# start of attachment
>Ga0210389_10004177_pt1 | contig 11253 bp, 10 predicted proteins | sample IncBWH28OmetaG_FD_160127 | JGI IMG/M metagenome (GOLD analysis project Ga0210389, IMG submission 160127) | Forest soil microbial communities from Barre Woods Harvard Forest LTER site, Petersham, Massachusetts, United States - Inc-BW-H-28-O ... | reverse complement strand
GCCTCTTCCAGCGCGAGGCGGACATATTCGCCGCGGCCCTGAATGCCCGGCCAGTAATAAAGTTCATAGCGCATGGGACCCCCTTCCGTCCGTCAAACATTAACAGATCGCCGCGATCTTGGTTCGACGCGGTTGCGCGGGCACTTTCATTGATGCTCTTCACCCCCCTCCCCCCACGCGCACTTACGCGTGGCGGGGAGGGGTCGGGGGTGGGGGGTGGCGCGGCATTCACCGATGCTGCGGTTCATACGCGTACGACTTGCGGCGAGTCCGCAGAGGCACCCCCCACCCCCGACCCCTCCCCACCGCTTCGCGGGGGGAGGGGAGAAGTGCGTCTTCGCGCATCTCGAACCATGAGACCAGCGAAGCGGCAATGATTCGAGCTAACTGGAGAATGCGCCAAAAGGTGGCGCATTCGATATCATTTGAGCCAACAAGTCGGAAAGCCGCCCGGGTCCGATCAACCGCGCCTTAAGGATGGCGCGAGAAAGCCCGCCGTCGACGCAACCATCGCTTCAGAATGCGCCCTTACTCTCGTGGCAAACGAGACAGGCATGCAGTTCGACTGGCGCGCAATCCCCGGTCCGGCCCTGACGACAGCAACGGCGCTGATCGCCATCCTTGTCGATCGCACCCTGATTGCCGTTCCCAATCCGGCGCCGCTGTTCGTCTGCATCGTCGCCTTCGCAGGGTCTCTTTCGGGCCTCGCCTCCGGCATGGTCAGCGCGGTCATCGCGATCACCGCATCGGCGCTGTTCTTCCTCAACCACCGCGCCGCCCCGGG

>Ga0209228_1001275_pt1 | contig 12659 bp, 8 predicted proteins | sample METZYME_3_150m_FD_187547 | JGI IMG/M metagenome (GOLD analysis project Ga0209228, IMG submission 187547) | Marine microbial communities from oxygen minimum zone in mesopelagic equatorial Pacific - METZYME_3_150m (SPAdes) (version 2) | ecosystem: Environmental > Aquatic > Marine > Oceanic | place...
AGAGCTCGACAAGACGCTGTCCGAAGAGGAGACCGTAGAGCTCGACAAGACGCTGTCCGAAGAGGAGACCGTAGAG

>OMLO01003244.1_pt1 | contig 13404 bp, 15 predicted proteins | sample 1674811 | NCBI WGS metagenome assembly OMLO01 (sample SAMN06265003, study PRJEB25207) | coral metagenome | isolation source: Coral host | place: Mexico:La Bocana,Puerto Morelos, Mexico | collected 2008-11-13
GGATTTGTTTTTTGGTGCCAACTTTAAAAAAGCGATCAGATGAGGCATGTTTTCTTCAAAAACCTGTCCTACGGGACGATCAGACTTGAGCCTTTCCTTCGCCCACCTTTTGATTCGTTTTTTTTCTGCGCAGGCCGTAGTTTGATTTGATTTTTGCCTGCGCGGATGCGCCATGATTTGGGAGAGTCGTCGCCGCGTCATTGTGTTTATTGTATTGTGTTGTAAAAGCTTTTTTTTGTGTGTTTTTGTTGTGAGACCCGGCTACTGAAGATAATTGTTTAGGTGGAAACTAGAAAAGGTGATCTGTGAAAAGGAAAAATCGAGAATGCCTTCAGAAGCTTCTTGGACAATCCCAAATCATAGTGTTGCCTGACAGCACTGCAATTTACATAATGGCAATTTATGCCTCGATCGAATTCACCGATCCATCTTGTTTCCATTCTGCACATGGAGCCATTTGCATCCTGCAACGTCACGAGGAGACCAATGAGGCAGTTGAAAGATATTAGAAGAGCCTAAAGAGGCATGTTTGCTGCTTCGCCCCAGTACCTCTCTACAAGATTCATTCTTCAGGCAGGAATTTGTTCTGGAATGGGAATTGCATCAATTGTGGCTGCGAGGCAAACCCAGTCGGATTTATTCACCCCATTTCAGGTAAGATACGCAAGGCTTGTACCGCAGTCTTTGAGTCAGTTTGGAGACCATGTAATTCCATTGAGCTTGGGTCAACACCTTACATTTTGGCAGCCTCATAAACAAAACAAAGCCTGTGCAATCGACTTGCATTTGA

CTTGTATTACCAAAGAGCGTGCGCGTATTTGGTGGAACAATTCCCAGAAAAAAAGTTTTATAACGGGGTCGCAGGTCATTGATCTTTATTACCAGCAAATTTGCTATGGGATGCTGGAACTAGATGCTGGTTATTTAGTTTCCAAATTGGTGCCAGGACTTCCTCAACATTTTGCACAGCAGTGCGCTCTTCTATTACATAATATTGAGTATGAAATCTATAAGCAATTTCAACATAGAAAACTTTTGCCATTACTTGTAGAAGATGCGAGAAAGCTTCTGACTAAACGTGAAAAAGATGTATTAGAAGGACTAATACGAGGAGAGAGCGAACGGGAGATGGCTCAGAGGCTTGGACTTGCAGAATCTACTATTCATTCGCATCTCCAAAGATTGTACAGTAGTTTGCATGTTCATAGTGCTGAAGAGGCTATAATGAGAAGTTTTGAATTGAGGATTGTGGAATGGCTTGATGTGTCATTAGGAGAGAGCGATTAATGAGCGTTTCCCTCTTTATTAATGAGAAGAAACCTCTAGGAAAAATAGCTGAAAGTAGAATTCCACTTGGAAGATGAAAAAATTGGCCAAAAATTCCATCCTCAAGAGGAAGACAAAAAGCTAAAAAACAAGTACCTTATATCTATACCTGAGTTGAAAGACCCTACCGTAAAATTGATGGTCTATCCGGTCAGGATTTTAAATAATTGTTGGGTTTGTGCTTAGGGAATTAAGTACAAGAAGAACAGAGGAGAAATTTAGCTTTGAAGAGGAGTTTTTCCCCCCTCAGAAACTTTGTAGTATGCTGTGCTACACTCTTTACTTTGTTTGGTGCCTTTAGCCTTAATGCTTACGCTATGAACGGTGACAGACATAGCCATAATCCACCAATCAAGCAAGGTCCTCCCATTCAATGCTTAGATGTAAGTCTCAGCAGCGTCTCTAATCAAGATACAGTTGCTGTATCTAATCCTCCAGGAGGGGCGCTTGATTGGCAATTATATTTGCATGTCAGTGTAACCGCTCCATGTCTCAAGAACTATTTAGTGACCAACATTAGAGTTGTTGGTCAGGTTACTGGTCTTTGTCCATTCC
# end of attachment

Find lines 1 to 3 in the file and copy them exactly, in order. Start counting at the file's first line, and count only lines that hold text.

>Ga0210389_10004177_pt1 | contig 11253 bp, 10 predicted proteins | sample IncBWH28OmetaG_FD_160127 | JGI IMG/M metagenome (GOLD analysis project Ga0210389, IMG submission 160127) | Forest soil microbial communities from Barre Woods Harvard Forest LTER site, Petersham, Massachusetts, United States - Inc-BW-H-28-O ... | reverse complement strand
GCCTCTTCCAGCGCGAGGCGGACATATTCGCCGCGGCCCTGAATGCCCGGCCAGTAATAAAGTTCATAGCGCATGGGACCCCCTTCCGTCCGTCAAACATTAACAGATCGCCGCGATCTTGGTTCGACGCGGTTGCGCGGGCACTTTCATTGATGCTCTTCACCCCCCTCCCCCCACGCGCACTTACGCGTGGCGGGGAGGGGTCGGGGGTGGGGGGTGGCGCGGCATTCACCGATGCTGCGGTTCATACGCGTACGACTTGCGGCGAGTCCGCAGAGGCACCCCCCACCCCCGACCCCTCCCCACCGCTTCGCGGGGGGAGGGGAGAAGTGCGTCTTCGCGCATCTCGAACCATGAGACCAGCGAAGCGGCAATGATTCGAGCTAACTGGAGAATGCGCCAAAAGGTGGCGCATTCGATATCATTTGAGCCAACAAGTCGGAAAGCCGCCCGGGTCCGATCAACCGCGCCTTAAGGATGGCGCGAGAAAGCCCGCCGTCGACGCAACCATCGCTTCAGAATGCGCCCTTACTCTCGTGGCAAACGAGACAGGCATGCAGTTCGACTGGCGCGCAATCCCCGGTCCGGCCCTGACGACAGCAACGGCGCTGATCGCCATCCTTGTCGATCGCACCCTGATTGCCGTTCCCAATCCGGCGCCGCTGTTCGTCTGCATCGTCGCCTTCGCAGGGTCTCTTTCGGGCCTCGCCTCCGGCATGGTCAGCGCGGTCATCGCGATCACCGCATCGGCGCTGTTCTTCCTCAACCACCGCGCCGCCCCGGG

>Ga0209228_1001275_pt1 | contig 12659 bp, 8 predicted proteins | sample METZYME_3_150m_FD_187547 | JGI IMG/M metagenome (GOLD analysis project Ga0209228, IMG submission 187547) | Marine microbial communities from oxygen minimum zone in mesopelagic equatorial Pacific - METZYME_3_150m (SPAdes) (version 2) | ecosystem: Environmental > Aquatic > Marine > Oceanic | place...